# A Freezing question

1. Jan 15, 2006

### InFiNitY1

Hi

Its the holidays and i was just thinking if you have a jar with some water in it and you put it in a freezer say 0 degrees and the jar is constantly being shaken rapidly would the water freeze up over time? or simply if a body of water is moving does the freezing point decrease in proportion of how fast the water is moving?

thanks

2. Jan 16, 2006

### Belick

well...
as I see it , when you shake the jar you increase the water`s temperature.
for the second part of the question,by moving the jer at a constant speed the system is undisterbed(no extra forces) and thus the water will freeze.

3. Jan 17, 2006

### vaishakh

Belick, I have a doubt, does Drag force in fluids act inbetween the particles of same fluid. In that case the body is moving with uniform speed nullifying the Drag force.

4. Jan 17, 2006

### DaveC426913

Depending on how vigorously you shake it (and considering other turbulence factors, such as the shape of the jar and amount of water in the jar vs. empty), you would increase the temperature a little bit. I'm not sure how much, or whether it would be a significant amount.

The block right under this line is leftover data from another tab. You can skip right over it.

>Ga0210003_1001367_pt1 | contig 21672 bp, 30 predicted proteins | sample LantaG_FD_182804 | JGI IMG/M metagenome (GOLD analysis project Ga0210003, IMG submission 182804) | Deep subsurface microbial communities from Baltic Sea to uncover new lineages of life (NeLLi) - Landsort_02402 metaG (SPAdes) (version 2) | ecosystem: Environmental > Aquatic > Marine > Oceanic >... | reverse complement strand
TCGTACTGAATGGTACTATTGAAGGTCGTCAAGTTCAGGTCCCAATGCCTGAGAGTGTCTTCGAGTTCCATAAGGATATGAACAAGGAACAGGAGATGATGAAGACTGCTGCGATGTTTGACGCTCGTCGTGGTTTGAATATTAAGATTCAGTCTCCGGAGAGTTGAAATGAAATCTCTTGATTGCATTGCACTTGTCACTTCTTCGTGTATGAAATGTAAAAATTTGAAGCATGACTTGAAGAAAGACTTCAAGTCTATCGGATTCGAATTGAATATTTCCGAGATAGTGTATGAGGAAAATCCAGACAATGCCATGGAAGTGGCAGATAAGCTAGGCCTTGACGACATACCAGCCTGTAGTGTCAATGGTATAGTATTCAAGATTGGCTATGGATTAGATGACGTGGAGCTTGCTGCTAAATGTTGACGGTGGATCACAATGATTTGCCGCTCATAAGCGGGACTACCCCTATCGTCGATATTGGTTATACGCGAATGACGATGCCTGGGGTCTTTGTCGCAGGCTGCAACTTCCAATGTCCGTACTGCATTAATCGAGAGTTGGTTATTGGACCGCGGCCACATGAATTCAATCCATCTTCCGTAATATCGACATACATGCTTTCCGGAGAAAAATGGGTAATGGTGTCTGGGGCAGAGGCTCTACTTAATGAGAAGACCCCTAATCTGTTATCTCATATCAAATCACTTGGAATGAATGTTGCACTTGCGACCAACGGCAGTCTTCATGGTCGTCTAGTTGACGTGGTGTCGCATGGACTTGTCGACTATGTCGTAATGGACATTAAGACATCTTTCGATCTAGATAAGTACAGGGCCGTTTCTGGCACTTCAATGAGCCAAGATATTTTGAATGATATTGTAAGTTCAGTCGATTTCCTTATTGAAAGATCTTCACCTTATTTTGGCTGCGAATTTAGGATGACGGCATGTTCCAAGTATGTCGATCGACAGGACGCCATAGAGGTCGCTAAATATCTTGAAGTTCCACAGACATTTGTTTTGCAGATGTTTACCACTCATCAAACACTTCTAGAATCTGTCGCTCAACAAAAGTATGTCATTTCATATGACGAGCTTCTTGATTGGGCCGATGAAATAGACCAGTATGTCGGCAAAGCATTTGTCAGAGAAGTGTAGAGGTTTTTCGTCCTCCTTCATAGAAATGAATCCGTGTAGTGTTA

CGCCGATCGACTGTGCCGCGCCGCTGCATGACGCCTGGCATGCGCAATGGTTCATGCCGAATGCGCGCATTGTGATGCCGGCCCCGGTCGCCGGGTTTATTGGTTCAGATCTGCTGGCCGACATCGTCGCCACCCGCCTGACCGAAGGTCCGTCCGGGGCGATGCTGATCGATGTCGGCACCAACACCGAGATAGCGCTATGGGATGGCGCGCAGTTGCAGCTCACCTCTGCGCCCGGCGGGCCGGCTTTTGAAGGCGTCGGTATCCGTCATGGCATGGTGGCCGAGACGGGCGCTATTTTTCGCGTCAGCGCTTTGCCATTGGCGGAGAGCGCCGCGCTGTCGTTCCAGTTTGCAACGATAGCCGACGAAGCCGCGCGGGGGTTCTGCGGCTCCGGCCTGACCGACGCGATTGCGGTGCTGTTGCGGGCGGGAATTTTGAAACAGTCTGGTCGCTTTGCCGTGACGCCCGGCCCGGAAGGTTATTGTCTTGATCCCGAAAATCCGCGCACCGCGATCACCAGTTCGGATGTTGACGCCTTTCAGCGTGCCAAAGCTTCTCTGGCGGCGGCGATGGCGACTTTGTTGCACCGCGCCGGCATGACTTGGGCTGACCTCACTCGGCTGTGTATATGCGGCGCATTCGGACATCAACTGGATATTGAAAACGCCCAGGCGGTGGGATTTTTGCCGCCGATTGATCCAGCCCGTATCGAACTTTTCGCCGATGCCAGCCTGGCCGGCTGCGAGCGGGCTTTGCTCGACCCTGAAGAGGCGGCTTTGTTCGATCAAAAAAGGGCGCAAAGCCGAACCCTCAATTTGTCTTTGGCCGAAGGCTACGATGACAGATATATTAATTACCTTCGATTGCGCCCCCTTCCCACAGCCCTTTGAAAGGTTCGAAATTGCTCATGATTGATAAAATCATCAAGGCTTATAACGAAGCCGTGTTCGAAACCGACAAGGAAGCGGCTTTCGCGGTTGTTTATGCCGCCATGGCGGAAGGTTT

What would more likely happen is that the water would freeze in about the same length of time (or a little longer) as an undistrurbed setup.

But, it would freeze differently. The water would start turning to slush rather than ice, like in a tray. It would appear to stay liquid longer, but that's really because you are forcing all the water to cool before any of it solidifies. (That's how you make ice cream).

The shaken jar would ultimately be frozen about the same time as an undisturbed jar but it would be hard to verify this, as it would be difficult to pin down exactly when all the water is frozen in each sample.

5. Mar 3, 2008

### Grummle

Wierd Frozen Bottle

Recently it was cold as all get out here (Chicago). I think it was around -10F. What happened to me was that I left a bottle of Aquafina in the car. I went and got in the car and noticed the bottle. I noticed it was still liquid. I touched the bottle and it froze over the course of a 2 to 3 seconds starting from the point where I touched it. Anyone know what this is called. I vaguely remember hearing about this in the past but can't remember what I'm looking for. I searched for freezing water and shock and came up with this thread.

6. Mar 3, 2008

7. Mar 3, 2008

### kenewbie

Would this not be a simple equation? Each time you "shake" the jar, you add a certain amount of kinetic energy (k). If k < avg (k2) of freezer then the water will freeze. If k is larger than k2 you will end up thawing your freezer instead.

Disclaimer: I'm no physicist.

k